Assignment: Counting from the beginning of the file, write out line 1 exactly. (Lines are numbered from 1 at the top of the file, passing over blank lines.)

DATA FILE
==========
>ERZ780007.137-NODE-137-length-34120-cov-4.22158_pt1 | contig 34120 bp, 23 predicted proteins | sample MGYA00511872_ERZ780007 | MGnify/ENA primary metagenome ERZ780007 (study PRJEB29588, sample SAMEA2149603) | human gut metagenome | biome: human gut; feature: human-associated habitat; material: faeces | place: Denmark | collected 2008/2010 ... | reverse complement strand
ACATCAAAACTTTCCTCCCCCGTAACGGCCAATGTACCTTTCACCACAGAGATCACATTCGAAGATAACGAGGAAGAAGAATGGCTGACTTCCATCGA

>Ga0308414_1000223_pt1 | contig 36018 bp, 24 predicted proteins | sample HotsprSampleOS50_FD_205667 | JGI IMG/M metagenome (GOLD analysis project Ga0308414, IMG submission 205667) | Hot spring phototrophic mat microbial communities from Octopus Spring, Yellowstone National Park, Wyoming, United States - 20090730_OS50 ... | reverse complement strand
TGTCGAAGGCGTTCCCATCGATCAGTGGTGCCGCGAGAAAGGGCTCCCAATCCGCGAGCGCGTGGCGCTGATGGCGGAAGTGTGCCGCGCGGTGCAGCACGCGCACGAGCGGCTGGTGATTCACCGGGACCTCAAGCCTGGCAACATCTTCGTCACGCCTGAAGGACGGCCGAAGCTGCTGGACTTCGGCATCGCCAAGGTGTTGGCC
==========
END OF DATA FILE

>ERZ780007.137-NODE-137-length-34120-cov-4.22158_pt1 | contig 34120 bp, 23 predicted proteins | sample MGYA00511872_ERZ780007 | MGnify/ENA primary metagenome ERZ780007 (study PRJEB29588, sample SAMEA2149603) | human gut metagenome | biome: human gut; feature: human-associated habitat; material: faeces | place: Denmark | collected 2008/2010 ... | reverse complement strand